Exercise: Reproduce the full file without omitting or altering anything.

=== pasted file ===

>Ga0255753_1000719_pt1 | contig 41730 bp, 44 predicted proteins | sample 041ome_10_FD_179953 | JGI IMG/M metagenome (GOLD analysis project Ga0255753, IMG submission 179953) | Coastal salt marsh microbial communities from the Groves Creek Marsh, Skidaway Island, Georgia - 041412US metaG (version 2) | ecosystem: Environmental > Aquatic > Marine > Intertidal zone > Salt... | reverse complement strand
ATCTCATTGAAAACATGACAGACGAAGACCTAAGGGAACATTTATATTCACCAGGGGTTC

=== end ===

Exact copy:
>Ga0255753_1000719_pt1 | contig 41730 bp, 44 predicted proteins | sample 041ome_10_FD_179953 | JGI IMG/M metagenome (GOLD analysis project Ga0255753, IMG submission 179953) | Coastal salt marsh microbial communities from the Groves Creek Marsh, Skidaway Island, Georgia - 041412US metaG (version 2) | ecosystem: Environmental > Aquatic > Marine > Intertidal zone > Salt... | reverse complement strand
ATCTCATTGAAAACATGACAGACGAAGACCTAAGGGAACATTTATATTCACCAGGGGTTC